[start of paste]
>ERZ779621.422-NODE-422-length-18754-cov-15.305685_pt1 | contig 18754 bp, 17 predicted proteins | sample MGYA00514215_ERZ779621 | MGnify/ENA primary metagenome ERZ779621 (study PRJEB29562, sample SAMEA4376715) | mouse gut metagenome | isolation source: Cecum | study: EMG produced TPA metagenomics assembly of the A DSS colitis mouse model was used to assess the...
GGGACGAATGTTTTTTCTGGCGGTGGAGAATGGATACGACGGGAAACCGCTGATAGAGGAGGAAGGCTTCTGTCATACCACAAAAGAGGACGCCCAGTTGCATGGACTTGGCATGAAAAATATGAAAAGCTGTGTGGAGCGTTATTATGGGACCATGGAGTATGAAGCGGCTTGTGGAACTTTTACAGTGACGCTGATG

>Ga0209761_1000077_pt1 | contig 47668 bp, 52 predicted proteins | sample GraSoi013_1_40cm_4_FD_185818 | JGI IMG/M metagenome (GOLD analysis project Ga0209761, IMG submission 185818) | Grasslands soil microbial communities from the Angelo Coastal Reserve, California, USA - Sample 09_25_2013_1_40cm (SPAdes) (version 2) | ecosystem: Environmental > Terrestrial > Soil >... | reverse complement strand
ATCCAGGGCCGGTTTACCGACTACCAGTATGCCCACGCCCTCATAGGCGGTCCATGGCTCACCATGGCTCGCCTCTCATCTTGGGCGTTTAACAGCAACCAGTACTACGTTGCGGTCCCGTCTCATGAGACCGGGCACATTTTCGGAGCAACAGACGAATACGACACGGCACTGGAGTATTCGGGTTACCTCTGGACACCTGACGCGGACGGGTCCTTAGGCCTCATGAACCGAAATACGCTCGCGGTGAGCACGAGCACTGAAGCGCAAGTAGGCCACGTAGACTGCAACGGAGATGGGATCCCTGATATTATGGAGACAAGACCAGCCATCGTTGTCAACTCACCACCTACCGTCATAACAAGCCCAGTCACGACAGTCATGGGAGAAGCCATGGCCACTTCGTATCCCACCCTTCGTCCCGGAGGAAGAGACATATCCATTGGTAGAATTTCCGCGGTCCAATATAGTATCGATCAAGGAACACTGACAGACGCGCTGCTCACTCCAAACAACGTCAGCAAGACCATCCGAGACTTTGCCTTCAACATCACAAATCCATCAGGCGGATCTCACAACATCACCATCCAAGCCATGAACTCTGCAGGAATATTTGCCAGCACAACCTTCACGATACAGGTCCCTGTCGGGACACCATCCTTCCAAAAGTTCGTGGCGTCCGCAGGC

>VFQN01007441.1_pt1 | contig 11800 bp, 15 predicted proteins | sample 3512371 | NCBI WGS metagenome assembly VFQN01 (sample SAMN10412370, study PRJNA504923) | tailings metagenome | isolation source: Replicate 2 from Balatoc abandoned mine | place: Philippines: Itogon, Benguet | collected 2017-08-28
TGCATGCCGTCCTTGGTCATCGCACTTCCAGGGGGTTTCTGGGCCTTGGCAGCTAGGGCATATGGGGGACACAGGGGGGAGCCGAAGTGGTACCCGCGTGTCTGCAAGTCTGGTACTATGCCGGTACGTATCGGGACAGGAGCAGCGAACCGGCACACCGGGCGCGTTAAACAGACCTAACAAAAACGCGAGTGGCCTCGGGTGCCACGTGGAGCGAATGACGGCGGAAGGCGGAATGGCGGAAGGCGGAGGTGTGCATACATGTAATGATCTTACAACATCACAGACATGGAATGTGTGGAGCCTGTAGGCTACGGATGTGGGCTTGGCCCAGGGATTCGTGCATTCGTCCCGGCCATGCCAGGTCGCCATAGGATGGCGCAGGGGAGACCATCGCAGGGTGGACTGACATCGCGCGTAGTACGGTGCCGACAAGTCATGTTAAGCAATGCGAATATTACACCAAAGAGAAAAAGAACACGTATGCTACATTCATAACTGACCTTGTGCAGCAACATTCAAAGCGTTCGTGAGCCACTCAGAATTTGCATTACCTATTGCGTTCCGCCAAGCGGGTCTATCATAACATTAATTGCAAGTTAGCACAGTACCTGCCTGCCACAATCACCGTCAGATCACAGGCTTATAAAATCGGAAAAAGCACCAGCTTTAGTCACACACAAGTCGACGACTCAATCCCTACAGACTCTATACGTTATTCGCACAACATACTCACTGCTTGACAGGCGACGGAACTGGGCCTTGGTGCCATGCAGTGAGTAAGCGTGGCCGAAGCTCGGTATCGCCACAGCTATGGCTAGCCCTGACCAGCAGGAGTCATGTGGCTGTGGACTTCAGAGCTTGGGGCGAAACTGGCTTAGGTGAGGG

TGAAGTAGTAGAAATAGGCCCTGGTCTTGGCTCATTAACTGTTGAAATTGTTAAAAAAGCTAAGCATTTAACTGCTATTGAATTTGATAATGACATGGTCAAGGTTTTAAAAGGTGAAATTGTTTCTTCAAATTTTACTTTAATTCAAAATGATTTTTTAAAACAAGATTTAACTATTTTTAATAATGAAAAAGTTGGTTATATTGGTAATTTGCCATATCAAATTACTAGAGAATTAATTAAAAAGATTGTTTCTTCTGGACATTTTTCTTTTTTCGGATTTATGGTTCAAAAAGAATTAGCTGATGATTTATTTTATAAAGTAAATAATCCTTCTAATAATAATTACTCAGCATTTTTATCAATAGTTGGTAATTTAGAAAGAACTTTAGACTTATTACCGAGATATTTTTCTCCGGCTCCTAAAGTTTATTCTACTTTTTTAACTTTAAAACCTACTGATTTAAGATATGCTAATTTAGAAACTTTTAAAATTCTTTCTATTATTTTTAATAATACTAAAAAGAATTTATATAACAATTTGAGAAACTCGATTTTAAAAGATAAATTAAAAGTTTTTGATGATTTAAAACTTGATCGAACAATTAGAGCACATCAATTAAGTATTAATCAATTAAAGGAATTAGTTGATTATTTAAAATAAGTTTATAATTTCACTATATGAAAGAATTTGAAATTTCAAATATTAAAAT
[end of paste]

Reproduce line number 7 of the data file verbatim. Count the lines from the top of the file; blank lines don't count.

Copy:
TGAAGTAGTAGAAATAGGCCCTGGTCTTGGCTCATTAACTGTTGAAATTGTTAAAAAAGCTAAGCATTTAACTGCTATTGAATTTGATAATGACATGGTCAAGGTTTTAAAAGGTGAAATTGTTTCTTCAAATTTTACTTTAATTCAAAATGATTTTTTAAAACAAGATTTAACTATTTTTAATAATGAAAAAGTTGGTTATATTGGTAATTTGCCATATCAAATTACTAGAGAATTAATTAAAAAGATTGTTTCTTCTGGACATTTTTCTTTTTTCGGATTTATGGTTCAAAAAGAATTAGCTGATGATTTATTTTATAAAGTAAATAATCCTTCTAATAATAATTACTCAGCATTTTTATCAATAGTTGGTAATTTAGAAAGAACTTTAGACTTATTACCGAGATATTTTTCTCCGGCTCCTAAAGTTTATTCTACTTTTTTAACTTTAAAACCTACTGATTTAAGATATGCTAATTTAGAAACTTTTAAAATTCTTTCTATTATTTTTAATAATACTAAAAAGAATTTATATAACAATTTGAGAAACTCGATTTTAAAAGATAAATTAAAAGTTTTTGATGATTTAAAACTTGATCGAACAATTAGAGCACATCAATTAAGTATTAATCAATTAAAGGAATTAGTTGATTATTTAAAATAAGTTTATAATTTCACTATATGAAAGAATTTGAAATTTCAAATATTAAAAT